August 29 2014 Latest news:
Thursday, July 10, 2014
A Gorleston junior school has been told it must improve after inspectors found pupils’ progress was uneven and teachers did not provide the right classroom challenges.
Mike Hawkes, headteacher of Wroughton Junior School in Gorleston, said the judgement was disappointing but inspectors had highlighted positives alongside what needed improvement.
“Inspectors described pupils’ behaviour and safety as ‘good’ and said it was one of the strengths of our school,” said Mr Hawkes.
“Our pupils do work very hard and want to do well; they are polite, outgoing and well-mannered and I am very pleased this has been highlighted by Ofsted.
“And although the overall judgement is disappointing, the inspectors’ report acknowledges that pupils’ attainment and progress are improving. We know from the children’s work and our assessment information that they are making expected progress; our focus now is on improving further so we can help pupils go beyond what is expected of them so they can achieve their potential.”
Ofsted’s inspectors, who visited the school on June 4 and 5, said Wroughton could not be rated good yet for a handful of reasons, reporting that too few pupils make good progress because teachers do not provide sufficient challenges and that the headteacher and deputy headteacher have not given other teachers clear guidance on what is expected in terms of improvement.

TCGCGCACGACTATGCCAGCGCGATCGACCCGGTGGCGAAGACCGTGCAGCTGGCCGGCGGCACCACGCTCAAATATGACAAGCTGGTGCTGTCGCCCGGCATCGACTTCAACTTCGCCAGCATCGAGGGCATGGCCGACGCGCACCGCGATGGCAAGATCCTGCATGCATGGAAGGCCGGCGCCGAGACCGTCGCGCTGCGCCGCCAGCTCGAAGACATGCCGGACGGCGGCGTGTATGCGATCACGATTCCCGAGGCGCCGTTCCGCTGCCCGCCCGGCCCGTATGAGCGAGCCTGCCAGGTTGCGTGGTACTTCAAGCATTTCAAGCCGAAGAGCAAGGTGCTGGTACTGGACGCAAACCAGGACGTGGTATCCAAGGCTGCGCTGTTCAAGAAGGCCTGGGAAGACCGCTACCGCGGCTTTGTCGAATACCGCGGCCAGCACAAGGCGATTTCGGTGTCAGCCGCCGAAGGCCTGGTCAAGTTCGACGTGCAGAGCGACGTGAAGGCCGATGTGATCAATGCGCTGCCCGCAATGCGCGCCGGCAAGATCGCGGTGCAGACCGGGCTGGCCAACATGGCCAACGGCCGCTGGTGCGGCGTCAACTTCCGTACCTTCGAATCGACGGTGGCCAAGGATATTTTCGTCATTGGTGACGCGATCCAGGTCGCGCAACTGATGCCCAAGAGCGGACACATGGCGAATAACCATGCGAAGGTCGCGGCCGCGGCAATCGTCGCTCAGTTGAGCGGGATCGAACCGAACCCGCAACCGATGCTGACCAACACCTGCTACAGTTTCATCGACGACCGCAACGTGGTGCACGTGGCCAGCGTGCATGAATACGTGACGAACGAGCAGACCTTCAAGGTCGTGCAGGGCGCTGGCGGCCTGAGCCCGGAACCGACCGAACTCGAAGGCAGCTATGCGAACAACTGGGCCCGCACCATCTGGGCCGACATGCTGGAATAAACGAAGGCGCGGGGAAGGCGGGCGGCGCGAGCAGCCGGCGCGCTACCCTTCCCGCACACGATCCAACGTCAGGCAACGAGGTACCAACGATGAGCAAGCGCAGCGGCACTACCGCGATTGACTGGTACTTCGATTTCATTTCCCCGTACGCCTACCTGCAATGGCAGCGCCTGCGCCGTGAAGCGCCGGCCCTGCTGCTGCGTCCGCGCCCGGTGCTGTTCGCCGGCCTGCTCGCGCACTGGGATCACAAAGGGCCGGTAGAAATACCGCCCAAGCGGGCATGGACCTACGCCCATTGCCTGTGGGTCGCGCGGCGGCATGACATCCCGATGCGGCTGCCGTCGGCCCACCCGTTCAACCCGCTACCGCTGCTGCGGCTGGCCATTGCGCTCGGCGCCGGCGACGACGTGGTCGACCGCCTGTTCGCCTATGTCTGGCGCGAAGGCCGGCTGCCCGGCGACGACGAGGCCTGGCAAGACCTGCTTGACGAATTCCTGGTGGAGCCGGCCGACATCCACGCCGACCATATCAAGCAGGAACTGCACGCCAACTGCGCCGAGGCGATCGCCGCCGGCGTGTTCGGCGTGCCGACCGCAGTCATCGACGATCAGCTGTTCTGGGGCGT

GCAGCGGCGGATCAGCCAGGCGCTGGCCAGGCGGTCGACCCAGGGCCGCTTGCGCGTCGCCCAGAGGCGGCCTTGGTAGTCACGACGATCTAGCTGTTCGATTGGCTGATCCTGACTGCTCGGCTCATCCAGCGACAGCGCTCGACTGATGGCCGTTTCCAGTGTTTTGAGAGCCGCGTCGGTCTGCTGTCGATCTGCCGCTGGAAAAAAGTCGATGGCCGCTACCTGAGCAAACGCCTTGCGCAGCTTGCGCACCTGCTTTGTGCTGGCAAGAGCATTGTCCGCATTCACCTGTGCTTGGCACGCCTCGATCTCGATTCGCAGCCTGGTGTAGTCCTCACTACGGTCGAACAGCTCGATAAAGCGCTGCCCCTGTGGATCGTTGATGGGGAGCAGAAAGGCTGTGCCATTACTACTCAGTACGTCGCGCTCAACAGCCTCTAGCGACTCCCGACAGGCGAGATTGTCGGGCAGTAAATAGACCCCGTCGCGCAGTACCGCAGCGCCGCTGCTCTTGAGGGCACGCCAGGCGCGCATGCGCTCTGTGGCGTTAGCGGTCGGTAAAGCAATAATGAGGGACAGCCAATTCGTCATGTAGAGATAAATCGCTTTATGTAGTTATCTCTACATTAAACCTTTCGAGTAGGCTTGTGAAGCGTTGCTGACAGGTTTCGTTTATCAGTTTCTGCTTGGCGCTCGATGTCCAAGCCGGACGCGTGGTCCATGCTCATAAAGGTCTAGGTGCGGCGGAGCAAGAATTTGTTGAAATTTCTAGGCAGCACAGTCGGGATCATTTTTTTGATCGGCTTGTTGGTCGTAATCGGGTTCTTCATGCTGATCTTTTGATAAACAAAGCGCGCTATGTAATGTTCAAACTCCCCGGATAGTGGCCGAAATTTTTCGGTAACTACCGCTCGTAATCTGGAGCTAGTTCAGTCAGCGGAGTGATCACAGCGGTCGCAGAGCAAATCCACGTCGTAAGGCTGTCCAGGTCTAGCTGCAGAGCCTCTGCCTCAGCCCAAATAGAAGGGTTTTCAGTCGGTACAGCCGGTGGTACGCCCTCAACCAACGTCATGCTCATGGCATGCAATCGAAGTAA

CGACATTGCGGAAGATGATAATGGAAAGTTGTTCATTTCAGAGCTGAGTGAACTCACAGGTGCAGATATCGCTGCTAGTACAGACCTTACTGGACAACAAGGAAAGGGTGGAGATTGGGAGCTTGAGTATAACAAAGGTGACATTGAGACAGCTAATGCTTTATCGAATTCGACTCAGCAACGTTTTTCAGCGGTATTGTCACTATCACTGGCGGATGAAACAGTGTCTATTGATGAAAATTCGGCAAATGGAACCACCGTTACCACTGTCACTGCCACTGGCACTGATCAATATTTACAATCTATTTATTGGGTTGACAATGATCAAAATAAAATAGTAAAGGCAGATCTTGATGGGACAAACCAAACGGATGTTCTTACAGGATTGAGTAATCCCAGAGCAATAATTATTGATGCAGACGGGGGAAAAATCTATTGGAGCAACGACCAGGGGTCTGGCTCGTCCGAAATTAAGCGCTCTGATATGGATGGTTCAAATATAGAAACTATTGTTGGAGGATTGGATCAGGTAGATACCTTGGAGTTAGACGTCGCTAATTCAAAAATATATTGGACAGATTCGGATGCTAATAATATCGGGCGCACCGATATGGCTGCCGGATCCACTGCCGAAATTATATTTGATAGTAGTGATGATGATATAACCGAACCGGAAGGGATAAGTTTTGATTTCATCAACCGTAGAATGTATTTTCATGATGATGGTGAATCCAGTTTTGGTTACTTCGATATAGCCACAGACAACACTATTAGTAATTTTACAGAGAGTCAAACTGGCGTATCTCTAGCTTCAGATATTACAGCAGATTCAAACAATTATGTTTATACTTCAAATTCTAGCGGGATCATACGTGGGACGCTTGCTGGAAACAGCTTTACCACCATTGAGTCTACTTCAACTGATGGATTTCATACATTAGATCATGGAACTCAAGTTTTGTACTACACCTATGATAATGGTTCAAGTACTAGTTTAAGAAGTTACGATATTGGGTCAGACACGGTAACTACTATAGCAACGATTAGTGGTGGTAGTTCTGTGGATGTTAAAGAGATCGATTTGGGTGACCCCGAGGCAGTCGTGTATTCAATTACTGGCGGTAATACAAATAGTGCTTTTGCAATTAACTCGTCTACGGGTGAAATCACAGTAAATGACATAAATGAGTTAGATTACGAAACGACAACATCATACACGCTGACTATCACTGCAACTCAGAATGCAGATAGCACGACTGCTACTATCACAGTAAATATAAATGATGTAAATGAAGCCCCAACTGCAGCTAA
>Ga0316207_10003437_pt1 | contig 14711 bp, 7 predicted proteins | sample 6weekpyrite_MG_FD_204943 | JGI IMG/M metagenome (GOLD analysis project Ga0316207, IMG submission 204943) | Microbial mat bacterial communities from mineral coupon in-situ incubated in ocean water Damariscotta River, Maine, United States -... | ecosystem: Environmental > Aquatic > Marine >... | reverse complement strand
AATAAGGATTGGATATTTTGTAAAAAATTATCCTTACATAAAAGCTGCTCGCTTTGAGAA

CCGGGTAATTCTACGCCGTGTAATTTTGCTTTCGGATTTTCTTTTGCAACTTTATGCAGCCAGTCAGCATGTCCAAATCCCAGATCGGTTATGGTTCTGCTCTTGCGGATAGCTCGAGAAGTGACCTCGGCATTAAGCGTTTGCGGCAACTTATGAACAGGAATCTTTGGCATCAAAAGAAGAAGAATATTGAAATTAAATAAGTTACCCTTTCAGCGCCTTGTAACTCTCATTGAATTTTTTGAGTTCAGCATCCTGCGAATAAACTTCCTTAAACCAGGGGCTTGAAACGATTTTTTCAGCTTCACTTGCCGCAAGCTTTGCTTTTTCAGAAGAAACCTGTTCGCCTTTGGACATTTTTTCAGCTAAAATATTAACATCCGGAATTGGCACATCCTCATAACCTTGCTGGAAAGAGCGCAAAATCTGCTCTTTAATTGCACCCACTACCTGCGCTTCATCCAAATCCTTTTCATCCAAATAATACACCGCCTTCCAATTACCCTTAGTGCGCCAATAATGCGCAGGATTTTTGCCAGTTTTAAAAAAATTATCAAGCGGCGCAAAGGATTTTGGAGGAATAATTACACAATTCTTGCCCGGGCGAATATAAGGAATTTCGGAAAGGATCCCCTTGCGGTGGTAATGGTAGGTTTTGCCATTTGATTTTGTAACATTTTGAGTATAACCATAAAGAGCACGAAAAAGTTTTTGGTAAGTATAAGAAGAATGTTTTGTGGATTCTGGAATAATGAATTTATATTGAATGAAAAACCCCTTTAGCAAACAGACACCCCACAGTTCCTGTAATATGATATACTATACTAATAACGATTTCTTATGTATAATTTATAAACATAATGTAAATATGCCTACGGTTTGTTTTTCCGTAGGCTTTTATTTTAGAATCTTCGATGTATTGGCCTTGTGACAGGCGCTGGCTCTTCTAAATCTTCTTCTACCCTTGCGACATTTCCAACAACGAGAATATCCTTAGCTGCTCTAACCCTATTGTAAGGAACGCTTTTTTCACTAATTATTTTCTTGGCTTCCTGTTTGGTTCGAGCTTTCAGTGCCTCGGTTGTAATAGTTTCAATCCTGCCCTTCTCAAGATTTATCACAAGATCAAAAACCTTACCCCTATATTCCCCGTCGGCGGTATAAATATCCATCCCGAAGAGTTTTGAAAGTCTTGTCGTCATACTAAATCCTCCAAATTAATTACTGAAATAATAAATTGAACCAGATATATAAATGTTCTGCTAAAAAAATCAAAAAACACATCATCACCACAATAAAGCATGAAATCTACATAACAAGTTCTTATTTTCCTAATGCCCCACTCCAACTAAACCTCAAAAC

The watchdog did, however, note that attainment and progress was improving, that good behaviour was a strength and there had been “strong appointments” in leadership positions.
“Arrangements for keeping pupils safe are good and pupils are very well cared for,” it said.
“They have confidence in the adults who work with them.”
Mr Hawkes added: “We’ve made some key changes to the school’s leadership team, which inspectors recognised had provided strong and effective leadership for year groups as well as improvements in English, mathematics and the standard of teaching, including good provision for our pupils with disabilities or special educational needs. Pupils told inspectors they felt safe, well cared-for and had confidence in the adults working with them. We are working with the county council, and building on these strong foundations and the improvements already underway so we can become a ‘good’ school.”